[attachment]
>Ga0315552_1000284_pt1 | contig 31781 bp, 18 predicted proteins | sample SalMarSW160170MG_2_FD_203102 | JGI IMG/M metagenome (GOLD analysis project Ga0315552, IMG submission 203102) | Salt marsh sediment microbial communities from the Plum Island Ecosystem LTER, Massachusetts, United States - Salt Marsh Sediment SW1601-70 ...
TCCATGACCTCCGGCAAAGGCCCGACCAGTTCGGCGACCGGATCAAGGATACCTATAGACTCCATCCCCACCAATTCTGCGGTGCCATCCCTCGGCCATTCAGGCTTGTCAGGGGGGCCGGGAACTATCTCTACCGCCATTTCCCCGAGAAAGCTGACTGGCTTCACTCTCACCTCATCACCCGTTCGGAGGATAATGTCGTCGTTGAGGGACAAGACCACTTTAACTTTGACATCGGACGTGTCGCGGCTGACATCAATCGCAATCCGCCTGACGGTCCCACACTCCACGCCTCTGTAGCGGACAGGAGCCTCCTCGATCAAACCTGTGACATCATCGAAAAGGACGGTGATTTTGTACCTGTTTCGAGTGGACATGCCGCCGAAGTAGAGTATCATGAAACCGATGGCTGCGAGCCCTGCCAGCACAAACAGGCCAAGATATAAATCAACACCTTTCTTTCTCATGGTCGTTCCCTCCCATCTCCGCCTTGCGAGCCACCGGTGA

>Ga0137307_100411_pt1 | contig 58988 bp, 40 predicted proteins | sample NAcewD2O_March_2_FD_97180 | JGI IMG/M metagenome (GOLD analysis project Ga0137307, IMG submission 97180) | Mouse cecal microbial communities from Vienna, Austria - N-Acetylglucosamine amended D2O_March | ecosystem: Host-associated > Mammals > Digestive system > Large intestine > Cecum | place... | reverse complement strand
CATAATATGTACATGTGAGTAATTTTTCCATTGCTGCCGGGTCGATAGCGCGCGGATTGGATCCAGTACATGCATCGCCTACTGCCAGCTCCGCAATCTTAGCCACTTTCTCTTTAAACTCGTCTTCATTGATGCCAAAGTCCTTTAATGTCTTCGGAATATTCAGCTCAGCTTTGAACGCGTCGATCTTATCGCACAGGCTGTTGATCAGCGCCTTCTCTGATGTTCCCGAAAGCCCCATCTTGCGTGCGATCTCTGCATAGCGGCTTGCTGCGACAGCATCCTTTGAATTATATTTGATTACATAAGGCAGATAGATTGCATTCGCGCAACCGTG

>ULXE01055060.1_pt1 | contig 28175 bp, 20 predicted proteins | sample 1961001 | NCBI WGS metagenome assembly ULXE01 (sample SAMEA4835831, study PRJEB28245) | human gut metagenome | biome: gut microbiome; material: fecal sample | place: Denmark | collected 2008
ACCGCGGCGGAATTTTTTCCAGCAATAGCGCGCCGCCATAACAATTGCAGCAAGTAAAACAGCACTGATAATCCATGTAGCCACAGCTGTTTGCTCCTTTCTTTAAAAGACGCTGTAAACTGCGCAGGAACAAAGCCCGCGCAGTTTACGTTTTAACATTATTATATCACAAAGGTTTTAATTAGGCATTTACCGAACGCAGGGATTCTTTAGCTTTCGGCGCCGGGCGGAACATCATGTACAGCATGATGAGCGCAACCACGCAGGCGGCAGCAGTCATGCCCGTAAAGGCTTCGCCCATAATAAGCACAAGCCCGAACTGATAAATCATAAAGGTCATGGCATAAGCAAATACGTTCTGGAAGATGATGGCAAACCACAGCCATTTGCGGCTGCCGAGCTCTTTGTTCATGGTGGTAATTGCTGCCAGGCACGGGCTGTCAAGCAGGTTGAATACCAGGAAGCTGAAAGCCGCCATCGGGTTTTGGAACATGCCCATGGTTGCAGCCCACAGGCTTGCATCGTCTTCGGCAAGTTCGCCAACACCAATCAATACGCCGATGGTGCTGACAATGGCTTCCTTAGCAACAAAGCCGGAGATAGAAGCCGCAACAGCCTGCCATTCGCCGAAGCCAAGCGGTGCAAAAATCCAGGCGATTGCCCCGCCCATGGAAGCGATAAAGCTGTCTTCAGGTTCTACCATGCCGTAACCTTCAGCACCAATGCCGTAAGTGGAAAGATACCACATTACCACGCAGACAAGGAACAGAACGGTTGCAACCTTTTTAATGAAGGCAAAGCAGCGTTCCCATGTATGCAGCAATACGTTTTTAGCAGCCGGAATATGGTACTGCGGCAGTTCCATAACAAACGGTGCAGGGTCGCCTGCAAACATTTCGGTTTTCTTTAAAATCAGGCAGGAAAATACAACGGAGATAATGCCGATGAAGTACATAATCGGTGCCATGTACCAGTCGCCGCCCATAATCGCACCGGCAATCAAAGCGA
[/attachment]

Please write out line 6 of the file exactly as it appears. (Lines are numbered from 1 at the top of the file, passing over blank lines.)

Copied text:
ACCGCGGCGGAATTTTTTCCAGCAATAGCGCGCCGCCATAACAATTGCAGCAAGTAAAACAGCACTGATAATCCATGTAGCCACAGCTGTTTGCTCCTTTCTTTAAAAGACGCTGTAAACTGCGCAGGAACAAAGCCCGCGCAGTTTACGTTTTAACATTATTATATCACAAAGGTTTTAATTAGGCATTTACCGAACGCAGGGATTCTTTAGCTTTCGGCGCCGGGCGGAACATCATGTACAGCATGATGAGCGCAACCACGCAGGCGGCAGCAGTCATGCCCGTAAAGGCTTCGCCCATAATAAGCACAAGCCCGAACTGATAAATCATAAAGGTCATGGCATAAGCAAATACGTTCTGGAAGATGATGGCAAACCACAGCCATTTGCGGCTGCCGAGCTCTTTGTTCATGGTGGTAATTGCTGCCAGGCACGGGCTGTCAAGCAGGTTGAATACCAGGAAGCTGAAAGCCGCCATCGGGTTTTGGAACATGCCCATGGTTGCAGCCCACAGGCTTGCATCGTCTTCGGCAAGTTCGCCAACACCAATCAATACGCCGATGGTGCTGACAATGGCTTCCTTAGCAACAAAGCCGGAGATAGAAGCCGCAACAGCCTGCCATTCGCCGAAGCCAAGCGGTGCAAAAATCCAGGCGATTGCCCCGCCCATGGAAGCGATAAAGCTGTCTTCAGGTTCTACCATGCCGTAACCTTCAGCACCAATGCCGTAAGTGGAAAGATACCACATTACCACGCAGACAAGGAACAGAACGGTTGCAACCTTTTTAATGAAGGCAAAGCAGCGTTCCCATGTATGCAGCAATACGTTTTTAGCAGCCGGAATATGGTACTGCGGCAGTTCCATAACAAACGGTGCAGGGTCGCCTGCAAACATTTCGGTTTTCTTTAAAATCAGGCAGGAAAATACAACGGAGATAATGCCGATGAAGTACATAATCGGTGCCATGTACCAGTCGCCGCCCATAATCGCACCGGCAATCAAAGCGA